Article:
Archive for May 2014

Sirens Newsletter – Volume 6, Issue 6 (May 2014)

In this issue:


The deadline to submit programming proposals to Sirens is May 12, 2014. That means you have less than two weeks to put together your proposal, to find co-presenters, and to offer your idea to the vetting board. Never fear, however: at the time of submission, you need only have a short summary for the program book and a short abstract (or lesson plan, or set of discussion questions) ready for review. You’ll still have until October to prepare! Not sure what to present? Visit…


…our helpful recent posts on how to prepare a programming proposal, and check out—or add to!—the brainstorming post. Or come to the…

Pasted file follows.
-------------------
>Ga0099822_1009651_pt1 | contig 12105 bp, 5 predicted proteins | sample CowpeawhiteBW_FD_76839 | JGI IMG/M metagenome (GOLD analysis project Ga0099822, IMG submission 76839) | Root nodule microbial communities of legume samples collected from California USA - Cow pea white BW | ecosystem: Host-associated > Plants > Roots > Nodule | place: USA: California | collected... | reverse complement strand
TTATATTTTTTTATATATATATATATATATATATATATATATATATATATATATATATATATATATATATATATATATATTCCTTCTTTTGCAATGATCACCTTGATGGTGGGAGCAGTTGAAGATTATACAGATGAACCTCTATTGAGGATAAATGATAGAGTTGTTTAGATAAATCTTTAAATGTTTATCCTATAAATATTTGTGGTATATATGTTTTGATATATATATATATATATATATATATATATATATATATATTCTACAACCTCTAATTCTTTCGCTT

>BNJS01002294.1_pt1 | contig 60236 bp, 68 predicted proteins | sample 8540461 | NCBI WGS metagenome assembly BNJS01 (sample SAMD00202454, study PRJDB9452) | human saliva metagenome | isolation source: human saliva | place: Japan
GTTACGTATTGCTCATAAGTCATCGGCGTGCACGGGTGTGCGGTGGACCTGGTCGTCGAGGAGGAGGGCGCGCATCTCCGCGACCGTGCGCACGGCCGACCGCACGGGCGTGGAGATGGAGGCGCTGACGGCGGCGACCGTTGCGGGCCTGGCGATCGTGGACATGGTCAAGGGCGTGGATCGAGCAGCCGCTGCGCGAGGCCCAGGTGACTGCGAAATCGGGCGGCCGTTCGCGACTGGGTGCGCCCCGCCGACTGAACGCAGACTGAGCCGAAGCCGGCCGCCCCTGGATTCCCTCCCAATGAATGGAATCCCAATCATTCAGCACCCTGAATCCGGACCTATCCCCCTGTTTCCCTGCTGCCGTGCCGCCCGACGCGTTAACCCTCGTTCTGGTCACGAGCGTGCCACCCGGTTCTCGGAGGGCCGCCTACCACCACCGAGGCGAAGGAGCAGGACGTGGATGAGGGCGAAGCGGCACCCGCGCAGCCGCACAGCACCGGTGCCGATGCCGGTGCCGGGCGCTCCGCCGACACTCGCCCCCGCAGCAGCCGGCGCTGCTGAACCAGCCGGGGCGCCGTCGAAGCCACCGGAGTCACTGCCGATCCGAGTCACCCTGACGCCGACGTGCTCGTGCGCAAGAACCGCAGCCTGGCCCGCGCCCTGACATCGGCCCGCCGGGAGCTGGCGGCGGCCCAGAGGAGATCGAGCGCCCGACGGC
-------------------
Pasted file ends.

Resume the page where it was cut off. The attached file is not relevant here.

We have two chats scheduled for talking about programming ideas, books, travel, Sirens, and meeting potential travel companions and roommates: Sunday, May 4, and Sunday, May 11, both from 4 to 6 p.m. Eastern. You don’t need any special software or programs to participate; the page will turn into a chat room at the appropriate time. Join in at


One of Sirens’s chairs, Amy Tenbrink, is busily reading so many “hauntings and the haunted” books in preparation for October. Ghosts, specters, memories, visions, and other patterns show up across fantasy, horror, and non-genre fiction, and she keeps talking to us about them, so we thought she should talk to you, too! If you’d like to read along, the following books will be featured on the Sirens Goodreads Group in coming months.

May: Dreaming in Cuban, Cristina García